Beyond belief and reasonable doubt

North and South’s in-depth article put a strong case for Scott Watson’s innocence. This investigative piece emphasised that: 

 ~ it was the ketch rather than a sloop that should have been the focus of inquiries 

 ~ there were some dodgy witnesses involved in the court case , including  a secret prison witness who later retracted his story

 ~ there had been pressure put on others to change their stories, based on being shown a photo of a dishevelled Watson taken later while he was in custody. (On New Year’s Eve at Furneaux Lodge, Watson had tidy short hair and police did have another photo of him on the night.)

Two key witnesses at the trial were unnamed prisoners, who testified that Watson confessed to them in jail that he had committed the crime. (Watson has always maintained his innocence.) 

One of these “secret witnesses” later admitted that he had lied and the other was bribed by the authorities.

Basically there was no solid evidence that Watson was the abductor: he had no motive, no access, no weapon, no bodies, no scratches and was on the wrong boat.

The crown case was based on very flimsy threads such as:

 ~  two hairs, that might have been Olivia’s, on a blanket in Watson’s boat. These were only discovered after the prosecution insisted on the forensic expert having a second look at the evidence. How could she fail the first time, to miss the two fair hairs among the black, which her eagle eyes would have searching for?

 ~ scratches on the hatch cover of Blade that were claimed to be Olivia’s work attempting to  escape. However, it was explained that the scratches went right to the edge of the cover which was inaccessible when closed. 

 ~ Watson repainting his boat early in 1998.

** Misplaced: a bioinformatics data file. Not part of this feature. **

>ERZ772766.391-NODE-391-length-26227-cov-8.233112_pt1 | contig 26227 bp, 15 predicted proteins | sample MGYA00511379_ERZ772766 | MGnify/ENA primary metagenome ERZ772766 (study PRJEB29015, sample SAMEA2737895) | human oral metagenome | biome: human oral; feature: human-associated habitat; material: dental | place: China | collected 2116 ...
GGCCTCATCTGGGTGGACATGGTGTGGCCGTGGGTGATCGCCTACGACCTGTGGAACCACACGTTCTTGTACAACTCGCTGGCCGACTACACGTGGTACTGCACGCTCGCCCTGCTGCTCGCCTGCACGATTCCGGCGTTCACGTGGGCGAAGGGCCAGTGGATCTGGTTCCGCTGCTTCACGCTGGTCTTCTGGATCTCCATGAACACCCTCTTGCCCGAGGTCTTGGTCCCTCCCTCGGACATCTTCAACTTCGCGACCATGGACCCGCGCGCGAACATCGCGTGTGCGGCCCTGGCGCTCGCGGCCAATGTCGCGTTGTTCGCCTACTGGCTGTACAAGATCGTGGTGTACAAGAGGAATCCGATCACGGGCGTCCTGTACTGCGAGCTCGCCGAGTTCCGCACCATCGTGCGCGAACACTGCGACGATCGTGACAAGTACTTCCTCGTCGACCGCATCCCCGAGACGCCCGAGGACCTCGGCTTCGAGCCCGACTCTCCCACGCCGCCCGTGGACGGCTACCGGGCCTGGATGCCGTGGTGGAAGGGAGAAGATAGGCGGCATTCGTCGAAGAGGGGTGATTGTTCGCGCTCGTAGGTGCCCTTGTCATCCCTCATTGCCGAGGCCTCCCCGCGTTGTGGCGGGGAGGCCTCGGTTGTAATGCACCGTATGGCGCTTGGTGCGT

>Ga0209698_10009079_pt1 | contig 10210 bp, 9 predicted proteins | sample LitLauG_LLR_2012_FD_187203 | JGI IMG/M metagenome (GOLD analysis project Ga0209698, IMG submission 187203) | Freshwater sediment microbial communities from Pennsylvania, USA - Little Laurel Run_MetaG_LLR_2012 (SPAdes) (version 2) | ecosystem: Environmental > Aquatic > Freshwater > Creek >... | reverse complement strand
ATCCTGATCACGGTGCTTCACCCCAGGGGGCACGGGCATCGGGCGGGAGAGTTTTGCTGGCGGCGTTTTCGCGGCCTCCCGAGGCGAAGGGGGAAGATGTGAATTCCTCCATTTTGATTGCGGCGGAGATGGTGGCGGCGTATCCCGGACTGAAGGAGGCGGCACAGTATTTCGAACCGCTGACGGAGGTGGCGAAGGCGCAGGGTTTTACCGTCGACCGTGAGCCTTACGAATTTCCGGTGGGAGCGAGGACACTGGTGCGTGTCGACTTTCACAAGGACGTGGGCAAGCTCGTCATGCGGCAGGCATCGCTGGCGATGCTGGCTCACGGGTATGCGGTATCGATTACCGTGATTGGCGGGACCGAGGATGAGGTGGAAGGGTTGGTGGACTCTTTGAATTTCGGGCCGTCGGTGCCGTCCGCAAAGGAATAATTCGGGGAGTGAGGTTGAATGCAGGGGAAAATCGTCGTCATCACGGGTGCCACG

People watching the 2016 docudrama, who were not in New Zealand at the time of the case or who had not studied it, would have been incredulous about the outcome of the trial.

No-one saw the couple getting on Watson’s boat, but a large number of people saw them get into the water taxi heading for the ketch, and five testified that the two young people actually climbed on to that boat with an unknown long-haired man. 

To have abducted the pair, Watson would have had to come back from his boat and entice Olivia and Ben off the ketch!

The Police and the prosecution were in a world of fantasy and Justice Mahan’s comment from the Erebus inquiry comes to mind: “… an orchestrated litany of lies.”

A miscarriage of justice

Scott Watson had been in trouble with the police many times in the 1980s and1990s, and seemed like an obvious suspect. However, on the basis of the evidence outlined above, he should have been quickly eliminated as the probable perpetrator of the crime.

However, the police were under a lot of pressure from the media and the public to come up with a culprit for the crime of abducting the two students. 

As Olivia’s father Gerald said: The police were out to get their man, we were out to get the man, everybody was focusing on the conviction and they did what it took to do it.  

This was a shocking case of getting the evidence, by fair means or foul, to fit the suspect. Watson didn’t have a motive, the opportunity or the access to the young couple who were on a different boat at the time. 

Only one person knows for sure what happened to Olivia Hope and Ben Smart, and that is the mystery man who got away with the crime.  

One telling element of the docudrama was that the police were not prepared to take part and justify their findings. For them the case is closed; end of story.  

But this story will not go away until a man who has been wrongfully imprisoned for 20 years is exonerated. Hopefully, that will happen at the Court of Appeal later in the year.